I've got those transmigration blues! For both aspirants Samsara is a tread mill that they want to get off. This contrasts with the Christian view of the weakness of the Hindu/Buddhist doctrine viz. that the chance to keep coming back takes the urgency out of moral and religious life.

The Teacher answers with the oriental variant of ` I've got some good news and some bad news. First the good news - it's causal'.

The disciple exults at this knowing that once the cause is removed its effect goes with it. But what is the cause and what is my true nature?

"The cause is Ignorance. Knowledge brings it to an end. When Ignorance, the cause is removed, you will be liberated from the transmigratory existence consisting of birth and death, and you will never again feel pain in the states of waking and dream."

Pain it must be stressed is felt as a sensation but there is no longer any identification with the feeler of the pain as the Self. The clarification of this puzzle must await the full exposition of the Advaitic philosophy.

The teacher relates:

"You are the non-transmigratory Supreme Self, but you wrongly think that you are one liable to transmigration. (Similarly), not being an agent or an experiencer you wrongly consider yourself to be so. Again, you are eternal but mistake yourself to be non-eternal. This is Ignorance."

At this exposition of paradox purporting to be good news the mind of the disciple reacts with a flurry of objections. He accepts that he is eternal, but denies that he is the Supreme Self. He declares himself to be the agent and experiencer of actions and perceptions. That is clearly so, how could that be ignorance? How could I be confused about this? Where could confusion come into this? Confusion to be possible must involve two things that I know well getting mixed, the latent memory of one being superimposed over the other. If by its very nature the Self cannot be known in the sense that the knower cannot be known by itself, the hand cannot grasp itself, then I cannot superimpose something on it or vice versa superimpose it on something else.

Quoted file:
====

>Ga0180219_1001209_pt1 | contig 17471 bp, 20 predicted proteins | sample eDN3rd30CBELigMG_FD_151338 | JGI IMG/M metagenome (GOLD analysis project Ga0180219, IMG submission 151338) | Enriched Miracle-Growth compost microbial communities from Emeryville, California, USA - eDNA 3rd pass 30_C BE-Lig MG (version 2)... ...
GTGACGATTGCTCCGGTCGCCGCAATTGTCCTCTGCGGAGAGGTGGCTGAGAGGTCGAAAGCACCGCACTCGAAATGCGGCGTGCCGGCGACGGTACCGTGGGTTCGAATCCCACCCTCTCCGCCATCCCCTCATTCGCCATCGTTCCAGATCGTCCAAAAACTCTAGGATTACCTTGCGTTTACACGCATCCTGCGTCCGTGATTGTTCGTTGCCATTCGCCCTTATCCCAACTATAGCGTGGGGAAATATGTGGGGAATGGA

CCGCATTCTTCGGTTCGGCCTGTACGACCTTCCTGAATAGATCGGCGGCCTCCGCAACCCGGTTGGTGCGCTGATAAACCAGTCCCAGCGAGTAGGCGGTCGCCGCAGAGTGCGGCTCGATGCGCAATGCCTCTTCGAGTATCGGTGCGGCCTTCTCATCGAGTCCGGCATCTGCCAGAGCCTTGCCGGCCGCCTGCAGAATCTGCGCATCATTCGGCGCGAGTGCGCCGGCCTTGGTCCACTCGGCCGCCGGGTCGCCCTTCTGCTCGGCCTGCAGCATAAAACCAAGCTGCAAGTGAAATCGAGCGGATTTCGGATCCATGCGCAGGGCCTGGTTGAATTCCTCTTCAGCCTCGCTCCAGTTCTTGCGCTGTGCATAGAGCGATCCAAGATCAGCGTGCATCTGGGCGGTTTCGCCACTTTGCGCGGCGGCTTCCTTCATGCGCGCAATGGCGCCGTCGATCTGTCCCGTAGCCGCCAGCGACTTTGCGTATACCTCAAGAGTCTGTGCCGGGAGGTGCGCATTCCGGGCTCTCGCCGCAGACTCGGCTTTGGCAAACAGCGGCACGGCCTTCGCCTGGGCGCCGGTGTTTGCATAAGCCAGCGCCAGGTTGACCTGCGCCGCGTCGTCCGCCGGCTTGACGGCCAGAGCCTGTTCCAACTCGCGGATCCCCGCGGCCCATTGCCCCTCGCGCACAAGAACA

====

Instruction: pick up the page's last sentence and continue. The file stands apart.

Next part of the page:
Mon Nov 22, 1999

On the contrary, the teacher retorts offering the same exceptions as those given in the preamble to the Brahma-Sutra Bhasya already noted, it is common usage to say `I am fair' or `I am black' bodily characteristics which are superimposed on the Self. Likewise the Self, the object of the consciousness `I', is superimposed on the body. This mutual superimposition is what distinguishes the metaphysical sort from the mundane ordinary confusion, of which more later.

Taking up this point the disciple retracts his earlier position but finds a new point of attack on the superimposition theory. ` If the Self is well known, as the object of the consciousness `I', and the body is also well-known as `this body'. Thus two well-known things are superimposed mutually on each other so there is no exception to the rule as you have made out there is' It is clear from the answer of the Teacher that the argument is moving into new territory similar to that which has bedevilled even modern philosophy in attempting to discuss the claim of consciousness to ontological reality. Yes he allows the Self and the body are well-known but they are not well-known in the sense that the rope and the snake are well-known as objects of separate knowledges `out there'. You can't showing something say `this is the body' and `this is the Self' showing some other thing. They are mixed up in each other and cannot be differentiated though they can be referred to.

The Disciple takes the other facet of the confusion analogy - how the thing that is superimposed on the base reality becomes non-existent when the mistake is discovered. That being the case mutual superimposition of the Self and the body implies that they both are absolutely non-existent. This is the Buddhist Nihilist (Sunyavada) position which is unacceptable. If the body alone is superimposed then it becomes non-existent in the existing Self which is contrary to sense-perception. His conclusion is that the body and the Self are not mutually superimposed but rather exist in conjunction with one another, this relationship making up what we call a human being. The analogy offered is that conjunction is like the different parts of a house, pillars and bamboos, that together function as a house. Self and body acting together make up what we call a man.